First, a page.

Benzodiazepines, also known as benzos, are drugs sometimes prescribed to ease the agitation, anxiety and insomnia often experienced by people with Alzheimer’s disease. Might these powerful medications have an effect beyond their sleep-inducing or calming properties?
Researchers analyzed data on 31,140 adults with Alzheimer’s, most in their early 80s and predominantly women. The group included 10,380 people who started taking benzodiazepines (6,438), benzodiazepine-related “Z-drugs” (3,826) or both (116) after being diagnosed with Alzheimer’s. None of them had taken these drugs for at least a year before their diagnosis. Prescribed benzos included Valium, Librium, Ativan, Xanax, Restoril, Serax and one drug not approved for use in the United States. Prescribed Z-drugs were Ambien and one non-U.S. drug. Within six months of starting to take the medication, 1,225 people had died. Those taking benzos were 41 percent more likely to have died than were people who did not take these drugs, with the strongest mortality risk occurring within four months of starting the medication. No increased risk was linked to Z-drugs.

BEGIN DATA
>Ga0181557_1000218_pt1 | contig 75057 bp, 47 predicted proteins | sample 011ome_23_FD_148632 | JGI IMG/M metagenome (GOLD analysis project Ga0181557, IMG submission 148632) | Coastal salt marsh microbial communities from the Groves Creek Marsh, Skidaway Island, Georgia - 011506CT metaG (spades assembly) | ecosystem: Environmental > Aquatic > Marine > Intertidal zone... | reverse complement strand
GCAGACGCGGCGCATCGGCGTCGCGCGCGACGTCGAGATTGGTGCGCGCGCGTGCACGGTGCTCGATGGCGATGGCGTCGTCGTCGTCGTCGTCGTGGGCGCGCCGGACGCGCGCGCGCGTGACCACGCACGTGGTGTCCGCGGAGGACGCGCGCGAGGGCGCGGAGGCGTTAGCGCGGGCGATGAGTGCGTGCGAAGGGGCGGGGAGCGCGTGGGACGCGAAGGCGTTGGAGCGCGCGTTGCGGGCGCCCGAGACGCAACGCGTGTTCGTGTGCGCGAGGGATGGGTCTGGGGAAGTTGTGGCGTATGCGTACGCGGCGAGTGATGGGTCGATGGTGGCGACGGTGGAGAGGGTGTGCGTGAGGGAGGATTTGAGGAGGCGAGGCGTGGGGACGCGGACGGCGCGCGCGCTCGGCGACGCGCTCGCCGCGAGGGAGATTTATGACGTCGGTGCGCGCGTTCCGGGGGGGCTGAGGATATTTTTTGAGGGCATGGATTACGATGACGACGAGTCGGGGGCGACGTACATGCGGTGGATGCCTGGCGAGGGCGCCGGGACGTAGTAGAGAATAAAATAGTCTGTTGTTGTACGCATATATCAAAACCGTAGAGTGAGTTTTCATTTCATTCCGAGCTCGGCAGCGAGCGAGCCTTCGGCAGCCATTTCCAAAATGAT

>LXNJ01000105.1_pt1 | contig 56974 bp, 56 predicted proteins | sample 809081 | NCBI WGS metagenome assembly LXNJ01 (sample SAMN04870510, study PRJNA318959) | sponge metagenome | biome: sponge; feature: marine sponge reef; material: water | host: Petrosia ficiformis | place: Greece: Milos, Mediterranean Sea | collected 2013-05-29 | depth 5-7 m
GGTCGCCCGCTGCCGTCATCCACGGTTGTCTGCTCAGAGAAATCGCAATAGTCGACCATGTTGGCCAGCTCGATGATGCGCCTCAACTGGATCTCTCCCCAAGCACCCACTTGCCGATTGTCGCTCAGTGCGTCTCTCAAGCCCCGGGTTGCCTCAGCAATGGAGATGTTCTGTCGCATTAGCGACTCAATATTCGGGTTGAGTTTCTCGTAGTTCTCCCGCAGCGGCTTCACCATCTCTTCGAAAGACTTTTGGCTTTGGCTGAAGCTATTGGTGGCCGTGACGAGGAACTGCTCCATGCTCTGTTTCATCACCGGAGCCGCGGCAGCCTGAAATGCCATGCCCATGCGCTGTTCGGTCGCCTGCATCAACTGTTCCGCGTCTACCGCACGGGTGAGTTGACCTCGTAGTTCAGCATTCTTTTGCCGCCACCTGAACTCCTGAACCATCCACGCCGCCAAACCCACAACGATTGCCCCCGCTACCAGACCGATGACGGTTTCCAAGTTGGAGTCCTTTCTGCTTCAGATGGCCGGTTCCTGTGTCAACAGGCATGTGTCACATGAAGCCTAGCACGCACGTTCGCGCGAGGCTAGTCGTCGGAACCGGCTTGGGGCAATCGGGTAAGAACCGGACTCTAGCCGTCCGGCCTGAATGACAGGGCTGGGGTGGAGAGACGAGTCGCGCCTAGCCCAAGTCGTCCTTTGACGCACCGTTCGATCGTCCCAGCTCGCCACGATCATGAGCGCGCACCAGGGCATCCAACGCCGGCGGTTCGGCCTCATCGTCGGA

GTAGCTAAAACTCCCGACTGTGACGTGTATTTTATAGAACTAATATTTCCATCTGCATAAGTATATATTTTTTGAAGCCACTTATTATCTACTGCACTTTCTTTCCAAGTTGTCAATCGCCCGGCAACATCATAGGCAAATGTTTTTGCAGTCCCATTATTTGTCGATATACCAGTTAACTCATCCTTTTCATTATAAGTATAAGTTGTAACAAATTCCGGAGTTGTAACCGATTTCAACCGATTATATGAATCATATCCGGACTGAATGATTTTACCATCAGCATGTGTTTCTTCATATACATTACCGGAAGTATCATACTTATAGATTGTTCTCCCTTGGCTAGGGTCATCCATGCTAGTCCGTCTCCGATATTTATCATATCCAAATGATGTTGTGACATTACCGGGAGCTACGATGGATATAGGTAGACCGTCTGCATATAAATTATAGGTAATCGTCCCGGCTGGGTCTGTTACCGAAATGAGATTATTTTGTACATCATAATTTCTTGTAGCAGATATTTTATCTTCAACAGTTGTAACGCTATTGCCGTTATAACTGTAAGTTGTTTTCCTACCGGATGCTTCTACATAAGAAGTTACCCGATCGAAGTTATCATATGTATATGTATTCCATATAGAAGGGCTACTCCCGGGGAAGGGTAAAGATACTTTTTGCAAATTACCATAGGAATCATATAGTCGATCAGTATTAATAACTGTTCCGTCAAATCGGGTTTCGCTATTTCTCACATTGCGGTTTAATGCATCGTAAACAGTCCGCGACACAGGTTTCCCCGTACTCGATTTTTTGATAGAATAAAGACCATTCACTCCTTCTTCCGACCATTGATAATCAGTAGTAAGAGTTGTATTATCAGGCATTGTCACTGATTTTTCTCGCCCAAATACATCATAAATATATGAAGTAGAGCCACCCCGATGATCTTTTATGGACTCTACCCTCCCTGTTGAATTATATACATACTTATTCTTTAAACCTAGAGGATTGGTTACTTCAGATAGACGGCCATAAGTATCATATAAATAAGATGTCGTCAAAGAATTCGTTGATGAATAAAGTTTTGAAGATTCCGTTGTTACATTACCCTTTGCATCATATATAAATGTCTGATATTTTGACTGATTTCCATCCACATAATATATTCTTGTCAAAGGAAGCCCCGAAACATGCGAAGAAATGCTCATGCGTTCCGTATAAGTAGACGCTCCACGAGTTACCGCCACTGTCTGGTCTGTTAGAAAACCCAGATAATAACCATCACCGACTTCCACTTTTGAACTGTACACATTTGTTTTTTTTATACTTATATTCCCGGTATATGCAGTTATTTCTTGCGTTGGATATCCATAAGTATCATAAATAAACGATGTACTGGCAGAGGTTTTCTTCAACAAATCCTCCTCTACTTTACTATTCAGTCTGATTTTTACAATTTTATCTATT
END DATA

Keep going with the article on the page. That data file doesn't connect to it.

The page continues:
People with Alzheimer’s, which usually affects those 60 and older. The researchers noted that benzodiazepines and similar drugs have a stronger effect on the central nervous system of older people than of younger ones, and they have been shown to raise older people’s risk for hip fractures, pneumonia and stroke. Because of this, they wrote, “the observed association with an increased risk of death might result from these outcomes.” Today, about 5 million Americans are living with Alzheimer’s — a number that may triple in the next three decades.
The study revealed an association between these drugs and a greater chance of early death for those with Alzheimer’s, but it did not prove that the drugs caused the higher mortality rate. The study also did not assess the long-term effect of taking the drugs. The participants’ cause of death was not noted in the study.
Online Nov. 15 in the International Journal of Geriatric Psychiatry (onlinelibrary.wiley.com; search under “Publication titles” for journal name; then click “Early View”).
The research described in Quick Study comes from credible, peer-reviewed journals.